As an internationally-recognized women's advocate, Elting has made it her mission to help women succeed on their own, but she admits that little progress can be made until women reclaim their power and change the narrative surrounding beauty and success. In 2016, sociologists Jaclyn Wong and Andrew Penner conducted a study on the positive association between physical attractiveness and income. Their results concluded that "attractive individuals earn roughly 20 percent more than people of average attractiveness," not including controlling for grooming. The data also proves that grooming accounts entirely for the attractiveness premium for women as opposed to only half for men. With empirical proof that financial success in directly linked to women's' appearance, Elting's desire to have women regain control and put an end to beauty standards in the workplace is necessary now more than ever.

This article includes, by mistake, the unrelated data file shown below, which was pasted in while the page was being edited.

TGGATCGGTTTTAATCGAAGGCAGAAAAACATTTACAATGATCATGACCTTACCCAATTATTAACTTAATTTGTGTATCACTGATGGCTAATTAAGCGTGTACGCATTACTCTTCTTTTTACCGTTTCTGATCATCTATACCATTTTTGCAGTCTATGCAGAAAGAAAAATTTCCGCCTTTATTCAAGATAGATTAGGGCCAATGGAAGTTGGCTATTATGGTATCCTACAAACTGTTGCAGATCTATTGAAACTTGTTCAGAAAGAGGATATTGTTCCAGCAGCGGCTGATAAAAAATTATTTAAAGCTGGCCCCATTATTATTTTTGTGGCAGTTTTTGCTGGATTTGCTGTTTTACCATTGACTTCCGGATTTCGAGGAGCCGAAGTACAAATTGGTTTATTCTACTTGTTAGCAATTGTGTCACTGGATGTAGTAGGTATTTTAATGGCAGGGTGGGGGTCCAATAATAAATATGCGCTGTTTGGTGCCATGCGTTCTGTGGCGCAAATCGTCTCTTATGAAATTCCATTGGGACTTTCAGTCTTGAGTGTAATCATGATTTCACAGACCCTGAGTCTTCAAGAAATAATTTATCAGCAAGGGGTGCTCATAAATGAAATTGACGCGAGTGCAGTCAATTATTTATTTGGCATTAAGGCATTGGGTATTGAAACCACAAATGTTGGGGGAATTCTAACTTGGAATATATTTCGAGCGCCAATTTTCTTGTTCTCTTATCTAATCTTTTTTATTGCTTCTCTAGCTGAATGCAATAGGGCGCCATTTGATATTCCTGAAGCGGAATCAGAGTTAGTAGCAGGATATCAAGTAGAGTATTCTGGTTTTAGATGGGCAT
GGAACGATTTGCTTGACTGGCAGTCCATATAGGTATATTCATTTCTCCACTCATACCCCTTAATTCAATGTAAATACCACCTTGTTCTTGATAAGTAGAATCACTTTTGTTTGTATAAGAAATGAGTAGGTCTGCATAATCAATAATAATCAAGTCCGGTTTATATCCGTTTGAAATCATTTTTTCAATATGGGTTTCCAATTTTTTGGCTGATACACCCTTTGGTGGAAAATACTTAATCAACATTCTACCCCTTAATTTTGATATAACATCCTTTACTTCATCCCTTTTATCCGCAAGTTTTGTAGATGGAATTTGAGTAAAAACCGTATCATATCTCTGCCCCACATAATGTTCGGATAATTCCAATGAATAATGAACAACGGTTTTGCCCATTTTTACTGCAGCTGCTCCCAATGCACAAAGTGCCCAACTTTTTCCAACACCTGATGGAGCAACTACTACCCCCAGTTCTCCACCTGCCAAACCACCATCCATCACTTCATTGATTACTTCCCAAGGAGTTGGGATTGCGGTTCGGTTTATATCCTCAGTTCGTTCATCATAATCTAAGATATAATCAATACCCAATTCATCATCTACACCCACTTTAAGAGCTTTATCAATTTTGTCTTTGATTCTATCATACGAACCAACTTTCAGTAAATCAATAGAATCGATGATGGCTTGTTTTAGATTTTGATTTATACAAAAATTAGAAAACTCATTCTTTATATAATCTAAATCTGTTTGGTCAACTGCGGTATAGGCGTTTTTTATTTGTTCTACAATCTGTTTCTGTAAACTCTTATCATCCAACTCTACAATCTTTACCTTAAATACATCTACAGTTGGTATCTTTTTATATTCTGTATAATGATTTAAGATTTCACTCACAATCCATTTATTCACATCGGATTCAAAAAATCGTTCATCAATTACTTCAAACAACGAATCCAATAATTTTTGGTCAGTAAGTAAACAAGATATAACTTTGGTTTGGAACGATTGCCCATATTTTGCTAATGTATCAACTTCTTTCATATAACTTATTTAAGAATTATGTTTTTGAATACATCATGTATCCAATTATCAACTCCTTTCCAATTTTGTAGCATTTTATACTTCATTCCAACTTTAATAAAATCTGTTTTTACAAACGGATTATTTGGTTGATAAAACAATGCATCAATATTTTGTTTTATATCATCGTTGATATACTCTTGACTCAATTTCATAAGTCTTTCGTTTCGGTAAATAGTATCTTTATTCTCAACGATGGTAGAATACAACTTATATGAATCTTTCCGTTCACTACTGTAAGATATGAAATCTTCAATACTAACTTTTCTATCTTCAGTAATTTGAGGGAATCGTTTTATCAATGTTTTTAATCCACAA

Although the concepts of beauty and attractiveness are subjective, the consensus as to what is deemed beautiful, for women, is heavily dependent upon how much effort she makes towards looking her best. According to Elting, men do not need to strive to maintain their appearance in order to earn respect like women do, because while we appreciate a sharp-dressed man in an Armani suit who exudes power and influence, that same man can show up to at a casual office in a t-shirt and jeans and still be perceived in the same light, whereas women will not. "Men don't have to demonstrate that they're allowed to be in public the way women do. It's a running joke; show up to work without makeup, and everyone asks if you're sick or have insomnia," says Elting. The pressure to look our best in order to be treated better has also seeped into other areas of women's lives in which we sometimes feel pressured to make ourselves up in situations where it isn't required such as running out to the supermarket.